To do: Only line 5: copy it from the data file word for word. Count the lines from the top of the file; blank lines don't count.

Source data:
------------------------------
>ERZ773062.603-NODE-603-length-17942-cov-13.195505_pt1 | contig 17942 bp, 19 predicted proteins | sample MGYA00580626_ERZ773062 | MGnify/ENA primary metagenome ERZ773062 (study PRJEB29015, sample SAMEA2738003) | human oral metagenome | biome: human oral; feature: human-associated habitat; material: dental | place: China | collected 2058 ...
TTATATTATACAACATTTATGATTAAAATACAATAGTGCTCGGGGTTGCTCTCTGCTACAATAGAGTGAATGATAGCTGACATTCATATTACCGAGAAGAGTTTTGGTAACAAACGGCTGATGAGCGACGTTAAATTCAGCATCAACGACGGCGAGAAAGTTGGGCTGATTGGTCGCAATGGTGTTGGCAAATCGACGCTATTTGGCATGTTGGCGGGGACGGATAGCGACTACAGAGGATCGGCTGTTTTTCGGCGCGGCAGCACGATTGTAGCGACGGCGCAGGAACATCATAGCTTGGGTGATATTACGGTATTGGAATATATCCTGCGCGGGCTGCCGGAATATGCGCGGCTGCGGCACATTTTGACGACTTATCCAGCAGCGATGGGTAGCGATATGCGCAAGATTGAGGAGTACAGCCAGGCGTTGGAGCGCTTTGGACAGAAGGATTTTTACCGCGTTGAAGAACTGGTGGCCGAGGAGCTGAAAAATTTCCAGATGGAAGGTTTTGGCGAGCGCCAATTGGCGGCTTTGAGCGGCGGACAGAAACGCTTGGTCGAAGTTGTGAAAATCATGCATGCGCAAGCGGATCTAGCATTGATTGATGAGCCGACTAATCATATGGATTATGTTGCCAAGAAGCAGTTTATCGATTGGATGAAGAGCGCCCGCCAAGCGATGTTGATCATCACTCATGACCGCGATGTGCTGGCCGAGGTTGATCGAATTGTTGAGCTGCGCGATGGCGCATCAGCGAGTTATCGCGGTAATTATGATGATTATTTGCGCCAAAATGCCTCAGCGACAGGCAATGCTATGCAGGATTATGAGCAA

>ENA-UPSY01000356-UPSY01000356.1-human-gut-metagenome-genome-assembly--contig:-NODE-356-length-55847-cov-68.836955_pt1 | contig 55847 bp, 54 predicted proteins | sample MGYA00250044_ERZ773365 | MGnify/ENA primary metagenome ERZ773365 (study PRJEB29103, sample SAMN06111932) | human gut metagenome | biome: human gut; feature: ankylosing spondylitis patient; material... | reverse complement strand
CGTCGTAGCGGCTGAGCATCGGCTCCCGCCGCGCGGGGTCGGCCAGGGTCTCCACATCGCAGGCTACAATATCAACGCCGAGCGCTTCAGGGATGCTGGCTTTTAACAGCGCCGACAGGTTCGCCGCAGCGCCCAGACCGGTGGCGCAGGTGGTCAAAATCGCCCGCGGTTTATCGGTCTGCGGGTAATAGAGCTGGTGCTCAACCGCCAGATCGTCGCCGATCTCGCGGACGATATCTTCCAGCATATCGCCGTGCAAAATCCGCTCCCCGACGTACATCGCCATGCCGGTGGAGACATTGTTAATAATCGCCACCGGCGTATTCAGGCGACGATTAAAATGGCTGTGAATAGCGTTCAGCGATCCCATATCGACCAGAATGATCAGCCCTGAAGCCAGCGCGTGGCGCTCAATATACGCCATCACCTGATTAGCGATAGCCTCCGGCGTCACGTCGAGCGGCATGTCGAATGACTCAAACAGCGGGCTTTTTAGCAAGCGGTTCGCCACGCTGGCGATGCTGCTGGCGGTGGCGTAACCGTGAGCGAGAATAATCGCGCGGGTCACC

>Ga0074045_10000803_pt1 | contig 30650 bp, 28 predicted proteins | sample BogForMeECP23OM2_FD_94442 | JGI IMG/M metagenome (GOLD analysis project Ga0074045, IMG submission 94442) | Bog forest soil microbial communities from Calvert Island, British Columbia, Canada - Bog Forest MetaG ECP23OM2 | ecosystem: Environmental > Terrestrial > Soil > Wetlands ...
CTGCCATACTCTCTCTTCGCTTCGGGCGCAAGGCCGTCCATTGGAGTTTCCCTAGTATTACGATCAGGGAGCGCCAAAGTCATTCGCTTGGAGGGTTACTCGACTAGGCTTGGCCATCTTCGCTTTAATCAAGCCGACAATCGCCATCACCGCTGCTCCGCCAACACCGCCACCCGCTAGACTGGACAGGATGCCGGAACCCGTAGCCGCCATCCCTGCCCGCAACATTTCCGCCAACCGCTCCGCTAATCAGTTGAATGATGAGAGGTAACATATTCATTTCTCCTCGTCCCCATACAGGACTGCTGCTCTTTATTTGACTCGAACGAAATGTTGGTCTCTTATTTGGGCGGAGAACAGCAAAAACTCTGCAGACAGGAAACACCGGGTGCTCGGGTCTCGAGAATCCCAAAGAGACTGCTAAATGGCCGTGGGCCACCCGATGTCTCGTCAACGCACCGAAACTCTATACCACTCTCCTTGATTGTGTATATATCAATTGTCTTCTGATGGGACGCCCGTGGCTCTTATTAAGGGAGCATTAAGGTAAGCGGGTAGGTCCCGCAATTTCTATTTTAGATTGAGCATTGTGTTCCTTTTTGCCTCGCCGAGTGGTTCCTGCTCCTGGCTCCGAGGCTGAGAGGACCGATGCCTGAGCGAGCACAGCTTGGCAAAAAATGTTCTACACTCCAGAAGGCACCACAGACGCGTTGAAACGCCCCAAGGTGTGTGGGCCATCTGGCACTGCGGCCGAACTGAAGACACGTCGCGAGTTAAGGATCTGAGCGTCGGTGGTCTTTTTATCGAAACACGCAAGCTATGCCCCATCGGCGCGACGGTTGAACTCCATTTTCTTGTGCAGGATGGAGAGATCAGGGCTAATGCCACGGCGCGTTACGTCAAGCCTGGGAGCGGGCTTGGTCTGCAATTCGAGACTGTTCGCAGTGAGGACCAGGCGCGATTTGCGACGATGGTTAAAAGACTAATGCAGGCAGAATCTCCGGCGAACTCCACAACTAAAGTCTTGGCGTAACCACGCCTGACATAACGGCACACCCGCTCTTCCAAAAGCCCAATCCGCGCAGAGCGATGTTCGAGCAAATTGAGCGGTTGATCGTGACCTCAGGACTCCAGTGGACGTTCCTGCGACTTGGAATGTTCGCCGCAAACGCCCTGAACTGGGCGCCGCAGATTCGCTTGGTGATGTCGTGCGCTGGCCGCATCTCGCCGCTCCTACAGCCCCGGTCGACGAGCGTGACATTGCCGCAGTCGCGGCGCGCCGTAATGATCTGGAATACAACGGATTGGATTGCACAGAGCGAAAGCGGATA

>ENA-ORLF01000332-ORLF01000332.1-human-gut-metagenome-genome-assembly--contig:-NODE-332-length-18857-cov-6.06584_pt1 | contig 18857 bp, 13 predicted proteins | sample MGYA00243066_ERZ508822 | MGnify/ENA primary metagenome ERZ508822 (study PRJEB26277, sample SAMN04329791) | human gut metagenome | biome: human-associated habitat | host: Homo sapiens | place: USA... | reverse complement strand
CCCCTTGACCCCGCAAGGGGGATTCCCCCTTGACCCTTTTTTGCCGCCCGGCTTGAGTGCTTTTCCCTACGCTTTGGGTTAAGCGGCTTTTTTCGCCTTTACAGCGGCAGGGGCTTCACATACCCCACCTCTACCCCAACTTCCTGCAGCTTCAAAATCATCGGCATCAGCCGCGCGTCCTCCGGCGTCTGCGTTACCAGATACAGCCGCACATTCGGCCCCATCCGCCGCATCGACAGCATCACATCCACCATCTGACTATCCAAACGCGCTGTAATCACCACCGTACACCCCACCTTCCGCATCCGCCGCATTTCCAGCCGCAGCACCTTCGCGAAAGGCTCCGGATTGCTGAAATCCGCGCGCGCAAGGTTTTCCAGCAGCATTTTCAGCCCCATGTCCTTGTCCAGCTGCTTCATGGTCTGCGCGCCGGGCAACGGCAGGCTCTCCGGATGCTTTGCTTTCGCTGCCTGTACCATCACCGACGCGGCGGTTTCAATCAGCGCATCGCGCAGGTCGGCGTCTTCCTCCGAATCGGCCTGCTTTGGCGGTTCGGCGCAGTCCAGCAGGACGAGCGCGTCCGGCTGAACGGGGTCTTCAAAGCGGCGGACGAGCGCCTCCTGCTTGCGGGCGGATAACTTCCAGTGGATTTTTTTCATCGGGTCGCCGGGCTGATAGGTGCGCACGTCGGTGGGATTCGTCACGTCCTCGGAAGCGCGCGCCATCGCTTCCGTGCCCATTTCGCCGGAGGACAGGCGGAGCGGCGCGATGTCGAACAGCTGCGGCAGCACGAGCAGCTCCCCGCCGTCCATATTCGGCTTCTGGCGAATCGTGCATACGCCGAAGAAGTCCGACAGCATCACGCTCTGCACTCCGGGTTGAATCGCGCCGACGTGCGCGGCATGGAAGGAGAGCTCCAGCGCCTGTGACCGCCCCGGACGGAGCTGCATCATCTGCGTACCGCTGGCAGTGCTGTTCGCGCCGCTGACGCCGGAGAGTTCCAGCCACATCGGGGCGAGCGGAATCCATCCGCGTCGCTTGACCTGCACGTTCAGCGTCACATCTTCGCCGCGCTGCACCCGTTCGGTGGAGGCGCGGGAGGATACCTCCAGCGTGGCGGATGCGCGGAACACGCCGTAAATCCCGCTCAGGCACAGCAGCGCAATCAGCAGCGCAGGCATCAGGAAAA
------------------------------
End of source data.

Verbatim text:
>Ga0074045_10000803_pt1 | contig 30650 bp, 28 predicted proteins | sample BogForMeECP23OM2_FD_94442 | JGI IMG/M metagenome (GOLD analysis project Ga0074045, IMG submission 94442) | Bog forest soil microbial communities from Calvert Island, British Columbia, Canada - Bog Forest MetaG ECP23OM2 | ecosystem: Environmental > Terrestrial > Soil > Wetlands ...